Default Re: Long live film!!

    net writes:
     

    They don't, unless they are superstitious.
     

    Absolutely. As long as the light doesn't change, you don't need to
    change exposure, as long as you want "real-life" exposures.
     

    It depends on what you want. Incident or gray-card metering gives you
    the "real-life" exposure--that is, density on the final image will
    accurately reflect the light levels in the original scene. However,
    this type of metering also means that you may lose detail in shadows or
    highlights if contrast is strong ... and if those highlights or shadows
    contain important elements of your composition, that could be a problem.

    Matrix metering, or any reflective metering, will try to balance
    exposure so that a maximum amount of detail is retained over a maximal
    area of the image, even if this means using an "unreal" exposure that
    makes coal or snow look gray instead of black and white, respectively.
    Whether you want that or not depends on what you are shooting.

    If you are shooting slides AND you intend to actually project these
    slides directly onto a screen, incident (gray-card) metering is the best
    choice for just about all situations, because you need to have your
    slides match the light levels of the original scene, or they won't look
    realistic. If you are shooting for prints or scanning, you can afford
    to tweak exposure a lot more.

    --
    Transpose hotmail and mxsmanic in my e-mail address to reach me directly.
    Mxsmanic Guest

  14. Moderated Post

    Default Re: Long live film!!

    Removed by Administrator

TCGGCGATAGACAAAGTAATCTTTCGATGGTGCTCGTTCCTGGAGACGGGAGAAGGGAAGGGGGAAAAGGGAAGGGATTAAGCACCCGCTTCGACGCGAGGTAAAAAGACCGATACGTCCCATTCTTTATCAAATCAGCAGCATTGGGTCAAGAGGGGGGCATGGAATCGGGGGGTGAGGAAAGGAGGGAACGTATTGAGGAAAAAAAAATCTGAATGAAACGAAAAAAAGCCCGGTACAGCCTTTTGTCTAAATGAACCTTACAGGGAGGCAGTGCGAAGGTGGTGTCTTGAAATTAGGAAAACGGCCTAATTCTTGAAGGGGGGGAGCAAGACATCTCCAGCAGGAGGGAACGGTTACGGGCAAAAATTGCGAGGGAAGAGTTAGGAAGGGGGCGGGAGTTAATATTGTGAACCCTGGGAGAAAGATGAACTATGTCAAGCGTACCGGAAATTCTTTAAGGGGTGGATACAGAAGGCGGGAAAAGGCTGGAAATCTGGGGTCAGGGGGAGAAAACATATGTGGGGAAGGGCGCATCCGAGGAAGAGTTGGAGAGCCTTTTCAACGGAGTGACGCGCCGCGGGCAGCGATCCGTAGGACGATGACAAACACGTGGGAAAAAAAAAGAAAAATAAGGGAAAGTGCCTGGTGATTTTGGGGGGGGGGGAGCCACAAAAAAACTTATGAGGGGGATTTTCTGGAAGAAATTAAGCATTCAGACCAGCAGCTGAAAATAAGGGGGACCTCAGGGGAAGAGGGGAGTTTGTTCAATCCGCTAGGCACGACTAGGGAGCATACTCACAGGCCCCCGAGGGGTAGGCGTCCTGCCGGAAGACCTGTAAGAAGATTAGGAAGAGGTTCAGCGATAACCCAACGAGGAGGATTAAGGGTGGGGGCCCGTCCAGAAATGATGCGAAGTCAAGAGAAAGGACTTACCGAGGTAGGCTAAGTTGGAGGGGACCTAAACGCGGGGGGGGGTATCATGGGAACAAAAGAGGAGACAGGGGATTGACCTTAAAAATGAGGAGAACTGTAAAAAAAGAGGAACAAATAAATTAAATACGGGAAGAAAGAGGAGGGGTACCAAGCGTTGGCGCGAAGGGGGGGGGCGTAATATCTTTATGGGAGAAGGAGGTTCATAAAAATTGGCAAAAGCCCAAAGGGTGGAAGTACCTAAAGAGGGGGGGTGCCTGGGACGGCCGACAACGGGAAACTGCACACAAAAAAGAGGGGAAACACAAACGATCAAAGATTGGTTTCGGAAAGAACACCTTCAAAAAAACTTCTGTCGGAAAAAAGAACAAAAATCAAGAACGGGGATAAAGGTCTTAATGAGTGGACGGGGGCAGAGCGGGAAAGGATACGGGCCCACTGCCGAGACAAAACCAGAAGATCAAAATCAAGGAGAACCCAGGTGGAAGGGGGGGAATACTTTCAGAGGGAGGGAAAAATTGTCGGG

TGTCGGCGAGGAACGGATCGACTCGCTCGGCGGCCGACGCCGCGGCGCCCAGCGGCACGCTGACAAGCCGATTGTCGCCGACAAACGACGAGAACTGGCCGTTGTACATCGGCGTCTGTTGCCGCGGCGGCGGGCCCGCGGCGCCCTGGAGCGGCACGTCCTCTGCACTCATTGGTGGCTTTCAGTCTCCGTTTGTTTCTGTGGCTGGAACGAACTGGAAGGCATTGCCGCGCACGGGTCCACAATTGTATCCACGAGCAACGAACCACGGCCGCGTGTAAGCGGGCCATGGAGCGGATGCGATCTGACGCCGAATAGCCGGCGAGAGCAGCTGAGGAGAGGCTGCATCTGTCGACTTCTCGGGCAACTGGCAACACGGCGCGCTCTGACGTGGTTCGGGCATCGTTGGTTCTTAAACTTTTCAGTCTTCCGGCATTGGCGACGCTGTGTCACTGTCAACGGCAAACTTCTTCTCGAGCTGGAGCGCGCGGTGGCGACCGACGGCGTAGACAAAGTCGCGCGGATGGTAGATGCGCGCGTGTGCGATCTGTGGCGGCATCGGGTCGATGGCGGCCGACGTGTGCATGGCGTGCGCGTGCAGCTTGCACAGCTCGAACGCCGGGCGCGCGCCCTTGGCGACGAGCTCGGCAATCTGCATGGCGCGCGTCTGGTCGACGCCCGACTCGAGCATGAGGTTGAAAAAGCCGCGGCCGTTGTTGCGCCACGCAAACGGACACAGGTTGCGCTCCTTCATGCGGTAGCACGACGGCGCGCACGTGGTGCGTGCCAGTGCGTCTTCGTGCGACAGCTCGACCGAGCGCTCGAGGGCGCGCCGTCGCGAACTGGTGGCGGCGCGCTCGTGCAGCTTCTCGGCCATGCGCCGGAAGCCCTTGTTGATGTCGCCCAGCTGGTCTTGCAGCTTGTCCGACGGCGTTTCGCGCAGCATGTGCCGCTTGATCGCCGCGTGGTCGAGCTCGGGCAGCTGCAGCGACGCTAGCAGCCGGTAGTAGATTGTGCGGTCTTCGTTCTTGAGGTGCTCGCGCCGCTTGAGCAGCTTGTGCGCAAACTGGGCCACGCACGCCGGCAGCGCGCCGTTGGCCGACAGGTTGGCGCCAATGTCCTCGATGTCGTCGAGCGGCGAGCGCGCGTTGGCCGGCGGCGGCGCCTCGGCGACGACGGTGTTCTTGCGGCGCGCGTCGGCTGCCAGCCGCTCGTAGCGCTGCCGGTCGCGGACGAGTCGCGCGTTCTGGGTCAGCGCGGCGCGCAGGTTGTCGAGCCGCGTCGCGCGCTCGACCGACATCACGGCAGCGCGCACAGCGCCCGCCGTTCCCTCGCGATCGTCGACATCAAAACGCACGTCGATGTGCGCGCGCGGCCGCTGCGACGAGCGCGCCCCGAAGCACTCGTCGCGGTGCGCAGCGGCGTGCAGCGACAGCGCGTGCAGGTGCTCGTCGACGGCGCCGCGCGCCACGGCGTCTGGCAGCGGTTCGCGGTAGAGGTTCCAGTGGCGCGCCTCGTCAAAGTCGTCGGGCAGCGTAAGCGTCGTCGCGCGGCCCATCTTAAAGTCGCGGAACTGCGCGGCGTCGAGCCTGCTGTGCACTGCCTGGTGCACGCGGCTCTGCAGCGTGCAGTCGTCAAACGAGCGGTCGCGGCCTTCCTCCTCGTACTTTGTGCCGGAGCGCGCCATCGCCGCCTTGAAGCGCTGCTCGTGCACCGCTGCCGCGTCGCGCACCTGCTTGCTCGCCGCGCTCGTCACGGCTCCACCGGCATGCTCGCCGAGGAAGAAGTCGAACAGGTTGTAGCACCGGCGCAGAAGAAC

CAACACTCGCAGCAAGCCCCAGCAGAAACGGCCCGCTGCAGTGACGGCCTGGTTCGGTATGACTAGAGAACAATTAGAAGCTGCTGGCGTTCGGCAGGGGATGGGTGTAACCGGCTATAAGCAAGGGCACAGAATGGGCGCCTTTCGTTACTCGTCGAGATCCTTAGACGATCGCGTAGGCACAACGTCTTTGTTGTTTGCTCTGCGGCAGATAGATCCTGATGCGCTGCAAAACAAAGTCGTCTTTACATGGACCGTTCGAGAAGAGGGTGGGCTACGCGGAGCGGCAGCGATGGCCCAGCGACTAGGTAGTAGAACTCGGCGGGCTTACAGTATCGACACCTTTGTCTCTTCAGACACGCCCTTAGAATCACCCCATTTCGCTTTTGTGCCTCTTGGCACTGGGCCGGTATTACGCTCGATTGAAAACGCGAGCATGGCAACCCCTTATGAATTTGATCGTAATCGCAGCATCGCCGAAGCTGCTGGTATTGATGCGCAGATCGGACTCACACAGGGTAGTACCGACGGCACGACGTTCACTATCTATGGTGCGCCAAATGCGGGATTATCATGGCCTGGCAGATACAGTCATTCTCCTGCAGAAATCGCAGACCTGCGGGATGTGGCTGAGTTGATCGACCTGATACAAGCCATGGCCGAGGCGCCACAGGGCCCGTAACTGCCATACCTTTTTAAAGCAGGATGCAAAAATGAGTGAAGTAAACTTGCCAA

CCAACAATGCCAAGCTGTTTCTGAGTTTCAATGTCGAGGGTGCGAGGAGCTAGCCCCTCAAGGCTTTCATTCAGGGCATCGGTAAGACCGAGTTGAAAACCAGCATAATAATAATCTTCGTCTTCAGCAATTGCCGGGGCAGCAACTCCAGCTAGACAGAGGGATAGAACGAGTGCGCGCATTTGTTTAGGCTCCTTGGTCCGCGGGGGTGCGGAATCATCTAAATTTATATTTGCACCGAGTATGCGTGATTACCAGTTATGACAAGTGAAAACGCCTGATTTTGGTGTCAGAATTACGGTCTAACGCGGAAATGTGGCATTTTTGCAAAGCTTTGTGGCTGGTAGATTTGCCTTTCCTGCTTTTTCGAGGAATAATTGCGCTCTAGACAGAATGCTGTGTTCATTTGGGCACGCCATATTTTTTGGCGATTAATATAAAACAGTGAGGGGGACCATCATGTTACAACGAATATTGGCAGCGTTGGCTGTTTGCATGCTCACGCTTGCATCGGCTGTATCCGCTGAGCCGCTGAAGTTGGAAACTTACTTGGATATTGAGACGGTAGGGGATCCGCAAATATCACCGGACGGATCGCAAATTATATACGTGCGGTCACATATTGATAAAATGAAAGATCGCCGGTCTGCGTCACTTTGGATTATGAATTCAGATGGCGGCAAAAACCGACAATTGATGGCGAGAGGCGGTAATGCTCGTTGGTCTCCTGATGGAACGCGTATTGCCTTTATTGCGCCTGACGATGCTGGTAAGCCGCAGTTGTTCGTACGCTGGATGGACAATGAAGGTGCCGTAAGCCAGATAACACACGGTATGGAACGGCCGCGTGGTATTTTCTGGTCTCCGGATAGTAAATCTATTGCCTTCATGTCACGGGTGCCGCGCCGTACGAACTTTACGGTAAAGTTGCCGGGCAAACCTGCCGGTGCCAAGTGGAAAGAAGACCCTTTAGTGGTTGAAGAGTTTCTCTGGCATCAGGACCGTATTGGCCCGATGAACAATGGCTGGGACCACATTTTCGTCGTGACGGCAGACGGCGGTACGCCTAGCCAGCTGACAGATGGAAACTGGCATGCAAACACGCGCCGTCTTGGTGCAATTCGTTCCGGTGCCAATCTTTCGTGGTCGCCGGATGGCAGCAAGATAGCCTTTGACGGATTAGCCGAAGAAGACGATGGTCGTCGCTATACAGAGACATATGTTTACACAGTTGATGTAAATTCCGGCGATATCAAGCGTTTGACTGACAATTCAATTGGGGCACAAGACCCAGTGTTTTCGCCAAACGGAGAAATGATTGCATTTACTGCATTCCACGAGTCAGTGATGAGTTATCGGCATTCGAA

Mxsmanic Guest
    Moderated Post

  15. #15

    Default Re: Long live film!!

    > I might be going out with her again this weekend. This time with a 

    This is where you casually introduce the idea of s.

    "So, how'd you like the shots of you I made?"
    "Hmm, well, there was something about the exp-"
    "Great! So how about we do some s?"
    *slap*

    In all seriousness, I understand the gravity of your situation. I freak out
    about chick shots of girls I like too.
    --
    Phil, Squid-in-Training


    Phil, Guest

  16. #16

    Default Re: Long live film!!

    You can't make a mistake because whereever you set the ISO it will shoot at
    that ISO. With film you might be able to get pictures, but as the guy
    pointed out the negatives gave his scanner fits, so you know they are going
    to be a bi*ch to print at all. The modern mni-lab is a wonder, I admit, but
    how many people would be able to get a print out of a six stop over-exposed
    negative in a home darkroom - especially colour? And six stops under exposed
    is going to be blank film with negative material or black with slides.
    With digital you might set a completely inappropriate ISO and try
    shooting car races with a shutter speed of 1/8th second (which I happen to
    like but I'll try to stay away away from asthetics here) but the picture
    will be exposed properly and will print well.
    The ISO is not tied to the "roll" with digital, therefore there is no way
    to make the mistake in the first place. This is another instance of